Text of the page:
July 22, 2013

Alternative to Tumblr

Since Tumblr’s recent acquisition by Yahoo! for $1.1 billion, and in spite of Marissa Mayer’s assurances that they wouldn’t “screw it up”, many Tumblr users have become wary of using the platform. Yahoo! may have the best of intentions, but they’ve spent a huge amount of money, and they’ll need to see some sort of return on their investment. Inevitably, that means Tumblr is going to change, perhaps for the better, or perhaps not.

For those who want to make the move, there are various options to consider, but one that should be at the top of the list is self-hosted WordPress. Self-hosting means that you pay for disk space and bandwidth from a hosting provider, install and configure WordPress, and administer your own blog.

It’s a very different experience from using a “cloud” service like Tumblr, but in many cases those differences are strengths. In this article we’re going to lay out the case for considering WordPress if you choose to make the move from Tumblr.

Self-Hosted WordPress Myths

Self-Hosting Is Expensive

Tumblr is free, so any self-hosted solution is going to be more expensive, but the price for a low-traffic blog can be so small as to be nominal. For blogs that experience a lot of traffic, the cost rises, but unless your blog is seriously popular and requires more hosting power than a shared server can provide, costs are not going to be exorbitant.

If you do have a popular blog, there are many more options for monetization to defray hosting costs and generate revenue than with Tumblr.

You Need To Be A WordPress Expert

Hosting companies vary, but in most cases, the level of technical expertise required to run a WordPress blog is minimal. The administration interface is far from pretty, but it is intuitive and functional.

Most decent hosting companies will install and configure a WordPress instance for you, so all you have to do is choose a theme and get blogging.

You will have to manage your own site, which means updating it regularly, but usually all that takes is the click of a button.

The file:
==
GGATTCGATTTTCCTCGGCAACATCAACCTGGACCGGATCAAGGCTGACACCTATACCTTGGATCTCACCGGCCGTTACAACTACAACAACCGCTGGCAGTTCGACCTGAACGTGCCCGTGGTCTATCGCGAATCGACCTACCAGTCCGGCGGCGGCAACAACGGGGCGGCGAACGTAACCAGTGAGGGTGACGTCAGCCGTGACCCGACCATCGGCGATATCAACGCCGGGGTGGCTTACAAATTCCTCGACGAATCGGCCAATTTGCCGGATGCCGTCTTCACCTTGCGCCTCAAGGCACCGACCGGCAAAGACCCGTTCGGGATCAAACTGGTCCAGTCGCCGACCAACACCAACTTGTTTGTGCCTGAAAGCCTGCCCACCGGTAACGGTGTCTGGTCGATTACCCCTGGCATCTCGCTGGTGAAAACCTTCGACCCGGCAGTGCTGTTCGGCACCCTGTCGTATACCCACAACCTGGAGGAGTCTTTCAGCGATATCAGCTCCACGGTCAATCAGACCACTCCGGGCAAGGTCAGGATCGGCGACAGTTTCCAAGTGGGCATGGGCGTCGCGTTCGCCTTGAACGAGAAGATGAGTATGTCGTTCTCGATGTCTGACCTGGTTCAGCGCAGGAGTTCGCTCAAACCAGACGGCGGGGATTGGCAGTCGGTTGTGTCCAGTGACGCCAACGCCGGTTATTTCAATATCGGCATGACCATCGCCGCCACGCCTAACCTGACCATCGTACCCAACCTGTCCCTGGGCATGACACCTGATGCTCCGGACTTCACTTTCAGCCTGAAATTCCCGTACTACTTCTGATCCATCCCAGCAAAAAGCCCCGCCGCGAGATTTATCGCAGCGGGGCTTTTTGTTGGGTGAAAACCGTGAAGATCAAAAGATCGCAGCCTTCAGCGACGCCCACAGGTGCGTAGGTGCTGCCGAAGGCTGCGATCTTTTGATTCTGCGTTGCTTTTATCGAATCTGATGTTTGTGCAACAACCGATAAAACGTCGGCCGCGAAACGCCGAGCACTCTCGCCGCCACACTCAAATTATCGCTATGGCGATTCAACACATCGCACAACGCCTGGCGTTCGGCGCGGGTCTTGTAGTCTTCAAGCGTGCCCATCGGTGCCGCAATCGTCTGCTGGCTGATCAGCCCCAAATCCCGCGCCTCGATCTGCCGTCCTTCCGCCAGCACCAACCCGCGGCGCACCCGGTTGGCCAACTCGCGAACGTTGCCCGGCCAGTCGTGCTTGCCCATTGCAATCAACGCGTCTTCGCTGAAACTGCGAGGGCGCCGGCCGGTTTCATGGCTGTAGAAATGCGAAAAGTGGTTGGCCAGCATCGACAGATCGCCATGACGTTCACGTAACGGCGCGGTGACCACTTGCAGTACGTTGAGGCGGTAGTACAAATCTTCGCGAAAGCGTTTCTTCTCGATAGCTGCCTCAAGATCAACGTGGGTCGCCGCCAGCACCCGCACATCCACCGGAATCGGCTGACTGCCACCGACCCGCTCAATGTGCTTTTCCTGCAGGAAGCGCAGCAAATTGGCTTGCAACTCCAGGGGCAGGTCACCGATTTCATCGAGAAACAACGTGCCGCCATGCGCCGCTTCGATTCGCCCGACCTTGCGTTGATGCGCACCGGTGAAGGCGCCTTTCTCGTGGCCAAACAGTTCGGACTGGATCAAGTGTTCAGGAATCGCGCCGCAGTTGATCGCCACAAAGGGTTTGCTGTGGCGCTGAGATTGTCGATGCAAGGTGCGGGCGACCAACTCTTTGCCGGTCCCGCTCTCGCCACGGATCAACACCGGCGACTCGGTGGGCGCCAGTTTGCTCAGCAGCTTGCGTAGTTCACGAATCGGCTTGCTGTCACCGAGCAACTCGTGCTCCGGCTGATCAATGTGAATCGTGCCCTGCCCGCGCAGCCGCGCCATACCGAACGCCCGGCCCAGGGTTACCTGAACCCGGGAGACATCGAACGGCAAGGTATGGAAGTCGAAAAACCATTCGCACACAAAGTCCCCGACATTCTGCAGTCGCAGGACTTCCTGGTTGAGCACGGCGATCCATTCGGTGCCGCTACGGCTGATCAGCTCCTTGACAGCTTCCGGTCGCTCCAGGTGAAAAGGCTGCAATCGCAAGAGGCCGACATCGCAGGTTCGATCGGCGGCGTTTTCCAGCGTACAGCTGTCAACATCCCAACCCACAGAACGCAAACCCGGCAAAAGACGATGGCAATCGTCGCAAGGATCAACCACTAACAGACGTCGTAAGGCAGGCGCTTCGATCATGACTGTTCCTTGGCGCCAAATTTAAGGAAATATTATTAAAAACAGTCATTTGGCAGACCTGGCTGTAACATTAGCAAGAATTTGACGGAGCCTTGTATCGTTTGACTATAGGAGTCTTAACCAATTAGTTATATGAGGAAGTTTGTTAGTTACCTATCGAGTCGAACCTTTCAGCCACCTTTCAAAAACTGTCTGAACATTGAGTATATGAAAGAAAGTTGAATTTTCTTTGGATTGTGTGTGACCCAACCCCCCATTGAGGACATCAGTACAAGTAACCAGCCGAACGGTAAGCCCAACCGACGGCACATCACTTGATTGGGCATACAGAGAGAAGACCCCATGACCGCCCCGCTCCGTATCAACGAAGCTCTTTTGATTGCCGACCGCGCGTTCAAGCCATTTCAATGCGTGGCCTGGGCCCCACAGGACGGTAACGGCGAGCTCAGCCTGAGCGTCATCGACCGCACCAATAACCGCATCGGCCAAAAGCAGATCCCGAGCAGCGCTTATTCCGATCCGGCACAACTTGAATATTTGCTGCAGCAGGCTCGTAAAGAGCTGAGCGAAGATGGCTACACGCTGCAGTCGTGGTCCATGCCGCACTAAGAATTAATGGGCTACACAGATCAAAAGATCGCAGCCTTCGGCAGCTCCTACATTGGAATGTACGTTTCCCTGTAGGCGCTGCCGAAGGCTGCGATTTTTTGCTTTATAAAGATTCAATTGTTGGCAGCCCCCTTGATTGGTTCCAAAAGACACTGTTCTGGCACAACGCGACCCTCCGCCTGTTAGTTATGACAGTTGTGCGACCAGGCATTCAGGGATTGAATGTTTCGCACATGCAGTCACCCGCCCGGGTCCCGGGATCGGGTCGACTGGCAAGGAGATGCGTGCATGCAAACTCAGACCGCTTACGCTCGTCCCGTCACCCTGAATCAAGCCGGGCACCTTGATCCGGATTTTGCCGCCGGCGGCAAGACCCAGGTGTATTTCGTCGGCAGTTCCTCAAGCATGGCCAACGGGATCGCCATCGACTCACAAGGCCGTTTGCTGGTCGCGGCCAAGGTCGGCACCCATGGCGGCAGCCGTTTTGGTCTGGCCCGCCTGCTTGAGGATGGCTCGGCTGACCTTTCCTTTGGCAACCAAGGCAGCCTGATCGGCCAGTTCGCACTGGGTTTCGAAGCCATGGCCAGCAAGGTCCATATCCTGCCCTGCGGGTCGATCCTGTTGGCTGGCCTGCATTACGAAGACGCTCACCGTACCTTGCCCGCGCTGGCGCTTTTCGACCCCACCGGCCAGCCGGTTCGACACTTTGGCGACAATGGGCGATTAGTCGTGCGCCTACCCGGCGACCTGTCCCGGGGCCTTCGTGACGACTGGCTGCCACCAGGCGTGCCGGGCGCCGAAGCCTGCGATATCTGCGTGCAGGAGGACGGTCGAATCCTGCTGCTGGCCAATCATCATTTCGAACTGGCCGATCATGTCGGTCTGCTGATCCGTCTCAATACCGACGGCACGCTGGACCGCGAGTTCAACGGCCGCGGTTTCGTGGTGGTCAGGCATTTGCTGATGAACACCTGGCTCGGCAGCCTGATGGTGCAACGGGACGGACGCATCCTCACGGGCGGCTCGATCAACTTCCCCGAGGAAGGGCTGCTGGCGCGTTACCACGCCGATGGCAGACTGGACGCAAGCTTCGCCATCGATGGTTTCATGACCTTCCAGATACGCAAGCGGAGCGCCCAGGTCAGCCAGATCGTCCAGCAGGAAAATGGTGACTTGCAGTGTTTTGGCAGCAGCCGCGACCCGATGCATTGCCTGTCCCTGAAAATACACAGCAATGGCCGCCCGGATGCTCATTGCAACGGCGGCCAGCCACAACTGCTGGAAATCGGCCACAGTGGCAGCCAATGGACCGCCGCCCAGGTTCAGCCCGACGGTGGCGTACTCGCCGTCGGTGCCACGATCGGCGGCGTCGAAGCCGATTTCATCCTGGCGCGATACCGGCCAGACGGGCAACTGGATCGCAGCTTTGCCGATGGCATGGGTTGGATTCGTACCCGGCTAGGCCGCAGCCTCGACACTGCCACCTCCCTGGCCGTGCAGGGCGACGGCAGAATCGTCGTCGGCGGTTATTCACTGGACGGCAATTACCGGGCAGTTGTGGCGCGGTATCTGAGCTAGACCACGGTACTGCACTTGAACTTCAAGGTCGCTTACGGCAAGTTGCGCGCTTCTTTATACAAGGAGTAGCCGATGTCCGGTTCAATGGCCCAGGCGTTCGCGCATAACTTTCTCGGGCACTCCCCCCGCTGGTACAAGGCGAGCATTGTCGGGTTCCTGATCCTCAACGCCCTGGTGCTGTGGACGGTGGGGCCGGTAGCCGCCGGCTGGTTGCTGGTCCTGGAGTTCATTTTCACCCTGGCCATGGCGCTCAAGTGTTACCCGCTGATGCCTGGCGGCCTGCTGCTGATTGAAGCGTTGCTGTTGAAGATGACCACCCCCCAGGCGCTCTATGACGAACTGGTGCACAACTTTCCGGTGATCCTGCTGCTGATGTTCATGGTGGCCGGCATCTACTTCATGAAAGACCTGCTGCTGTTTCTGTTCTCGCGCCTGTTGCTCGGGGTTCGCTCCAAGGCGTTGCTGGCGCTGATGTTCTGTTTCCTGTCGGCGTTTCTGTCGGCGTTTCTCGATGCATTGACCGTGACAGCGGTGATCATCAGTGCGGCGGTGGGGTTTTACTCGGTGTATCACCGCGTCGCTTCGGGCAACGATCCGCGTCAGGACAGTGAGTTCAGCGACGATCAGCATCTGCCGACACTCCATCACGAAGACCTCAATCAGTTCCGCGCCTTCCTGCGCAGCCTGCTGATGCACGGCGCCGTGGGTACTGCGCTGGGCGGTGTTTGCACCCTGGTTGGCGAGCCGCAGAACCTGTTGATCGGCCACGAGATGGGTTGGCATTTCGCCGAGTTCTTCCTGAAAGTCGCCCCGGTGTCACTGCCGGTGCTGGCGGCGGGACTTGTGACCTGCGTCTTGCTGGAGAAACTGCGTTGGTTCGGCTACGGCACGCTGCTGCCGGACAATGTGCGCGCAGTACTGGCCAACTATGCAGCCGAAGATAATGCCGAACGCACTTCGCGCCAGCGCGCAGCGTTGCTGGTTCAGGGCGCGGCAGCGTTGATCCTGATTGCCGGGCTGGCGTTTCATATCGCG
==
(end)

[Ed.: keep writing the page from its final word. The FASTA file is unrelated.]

WordPress Is Insecure

You might have seen a lot of news stories recently about WordPress being insecure. Most of those stories occur because of hacked WordPress sites, which are usually the result of mismanagement by their owners. WordPress itself is secure but if its users neglect to keep it up-to-date then hackers can use exploits that have been discovered in out-of-date versions to take control.

The other major cause of hacked WordPress sites is bad password management. Choose a secure password and change the administrator username from the default and WordPress is one of the safest platforms out there.

Moving To WordPress Is Difficult

Once your host has set up a WordPress installation for you, moving your content from Tumblr is as simple as installing the Tumblr Importer plugin and giving it your Tumblr details.

The Differences


Tumblr is an inherently social platform. While WordPress lacks the social networking functionality of Tumblr, much of it can be replicated through the use of plugins. WordPress’s huge advantage is its extensibility. WordPress is not simply a blogging platform; it’s an extremely capable content management system that can be customized to offer a wide variety of functionality. Social media integrations abound.

Blog vs. Tumblog

Jason Kotke described a tumblog as “a quick and dirty stream of consciousness”. It’s something of a cross between a traditional blog and a social media post. Whereas traditional blogging is about spending time crafting compelling content, the Tumblog is more about curation and sharing of images and links (although there’s nothing to stop people using Tumblr for long form content).

WordPress started out as a traditional blogging platform, but over the years it has become very much more flexible. It can be modified, with plugins, custom post types, and the use of Tumblog themes, to look and feel very similar to a tumblog.

The Benefits


With a self-hosted site you own the data and you own the site. You’re renting server space and bandwidth from a hosting company, but what you do with it is entirely up to you (so long as it’s legal). The hosting company won’t be trying to monetize you by selling your attention to advertisers or mining your data.

Any time you want to move to another hosting company, it’s very easy to export all your data, and equally easy to import it back into another WordPress instance with a different hosting company.


David Karp hit on an awesome format with Tumblr, which is why it’s become so popular and why it made him a millionaire, but it’s an inherently constrained format. If you use Tumblr, you have to do things the Tumblr way. That’s not bad in itself, but it is limiting. Moving to WordPress frees bloggers up to create and customize their own environment.

What do you think? Will you be sticking with Tumblr or making the move to WordPress? Let us know your thoughts in the comments.


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